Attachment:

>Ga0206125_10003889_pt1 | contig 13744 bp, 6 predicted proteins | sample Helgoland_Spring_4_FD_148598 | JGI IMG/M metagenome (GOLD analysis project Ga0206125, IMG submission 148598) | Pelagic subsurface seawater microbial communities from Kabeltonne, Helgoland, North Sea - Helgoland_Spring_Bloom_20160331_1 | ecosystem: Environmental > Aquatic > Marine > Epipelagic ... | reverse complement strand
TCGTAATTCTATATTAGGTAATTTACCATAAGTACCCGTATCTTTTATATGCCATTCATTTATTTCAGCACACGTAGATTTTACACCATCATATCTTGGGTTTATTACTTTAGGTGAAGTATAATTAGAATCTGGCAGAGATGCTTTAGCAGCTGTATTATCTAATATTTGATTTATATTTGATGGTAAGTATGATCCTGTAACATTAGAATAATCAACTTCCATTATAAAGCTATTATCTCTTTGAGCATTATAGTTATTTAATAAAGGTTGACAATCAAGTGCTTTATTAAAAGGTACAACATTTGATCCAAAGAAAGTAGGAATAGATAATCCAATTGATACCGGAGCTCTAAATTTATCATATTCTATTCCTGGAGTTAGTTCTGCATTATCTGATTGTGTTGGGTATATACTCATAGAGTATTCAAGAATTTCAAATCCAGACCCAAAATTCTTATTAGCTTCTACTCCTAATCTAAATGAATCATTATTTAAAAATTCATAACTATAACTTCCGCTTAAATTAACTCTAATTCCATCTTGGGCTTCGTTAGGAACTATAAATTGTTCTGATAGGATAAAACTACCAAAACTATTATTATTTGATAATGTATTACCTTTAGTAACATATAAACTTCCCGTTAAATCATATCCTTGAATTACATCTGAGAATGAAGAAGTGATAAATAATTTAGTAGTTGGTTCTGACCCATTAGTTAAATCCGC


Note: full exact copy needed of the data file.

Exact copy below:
>Ga0206125_10003889_pt1 | contig 13744 bp, 6 predicted proteins | sample Helgoland_Spring_4_FD_148598 | JGI IMG/M metagenome (GOLD analysis project Ga0206125, IMG submission 148598) | Pelagic subsurface seawater microbial communities from Kabeltonne, Helgoland, North Sea - Helgoland_Spring_Bloom_20160331_1 | ecosystem: Environmental > Aquatic > Marine > Epipelagic ... | reverse complement strand
TCGTAATTCTATATTAGGTAATTTACCATAAGTACCCGTATCTTTTATATGCCATTCATTTATTTCAGCACACGTAGATTTTACACCATCATATCTTGGGTTTATTACTTTAGGTGAAGTATAATTAGAATCTGGCAGAGATGCTTTAGCAGCTGTATTATCTAATATTTGATTTATATTTGATGGTAAGTATGATCCTGTAACATTAGAATAATCAACTTCCATTATAAAGCTATTATCTCTTTGAGCATTATAGTTATTTAATAAAGGTTGACAATCAAGTGCTTTATTAAAAGGTACAACATTTGATCCAAAGAAAGTAGGAATAGATAATCCAATTGATACCGGAGCTCTAAATTTATCATATTCTATTCCTGGAGTTAGTTCTGCATTATCTGATTGTGTTGGGTATATACTCATAGAGTATTCAAGAATTTCAAATCCAGACCCAAAATTCTTATTAGCTTCTACTCCTAATCTAAATGAATCATTATTTAAAAATTCATAACTATAACTTCCGCTTAAATTAACTCTAATTCCATCTTGGGCTTCGTTAGGAACTATAAATTGTTCTGATAGGATAAAACTACCAAAACTATTATTATTTGATAATGTATTACCTTTAGTAACATATAAACTTCCCGTTAAATCATATCCTTGAATTACATCTGAGAATGAAGAAGTGATAAATAATTTAGTAGTTGGTTCTGACCCATTAGTTAAATCCGC